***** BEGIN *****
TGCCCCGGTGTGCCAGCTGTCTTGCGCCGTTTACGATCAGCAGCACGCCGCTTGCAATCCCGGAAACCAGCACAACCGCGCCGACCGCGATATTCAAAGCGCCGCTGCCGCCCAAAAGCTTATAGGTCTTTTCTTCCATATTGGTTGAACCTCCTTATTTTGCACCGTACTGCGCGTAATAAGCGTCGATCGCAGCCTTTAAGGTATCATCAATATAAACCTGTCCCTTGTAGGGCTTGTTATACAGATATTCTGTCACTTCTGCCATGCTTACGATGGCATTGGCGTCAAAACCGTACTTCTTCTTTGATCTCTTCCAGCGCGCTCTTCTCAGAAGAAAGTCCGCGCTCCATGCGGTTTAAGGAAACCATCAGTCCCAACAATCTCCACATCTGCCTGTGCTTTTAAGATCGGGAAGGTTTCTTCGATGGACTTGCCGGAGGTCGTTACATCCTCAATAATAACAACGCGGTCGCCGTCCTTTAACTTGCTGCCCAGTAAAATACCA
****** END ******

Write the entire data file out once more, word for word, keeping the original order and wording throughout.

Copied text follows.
TGCCCCGGTGTGCCAGCTGTCTTGCGCCGTTTACGATCAGCAGCACGCCGCTTGCAATCCCGGAAACCAGCACAACCGCGCCGACCGCGATATTCAAAGCGCCGCTGCCGCCCAAAAGCTTATAGGTCTTTTCTTCCATATTGGTTGAACCTCCTTATTTTGCACCGTACTGCGCGTAATAAGCGTCGATCGCAGCCTTTAAGGTATCATCAATATAAACCTGTCCCTTGTAGGGCTTGTTATACAGATATTCTGTCACTTCTGCCATGCTTACGATGGCATTGGCGTCAAAACCGTACTTCTTCTTTGATCTCTTCCAGCGCGCTCTTCTCAGAAGAAAGTCCGCGCTCCATGCGGTTTAAGGAAACCATCAGTCCCAACAATCTCCACATCTGCCTGTGCTTTTAAGATCGGGAAGGTTTCTTCGATGGACTTGCCGGAGGTCGTTACATCCTCAATAATAACAACGCGGTCGCCGTCCTTTAACTTGCTGCCCAGTAAAATACCA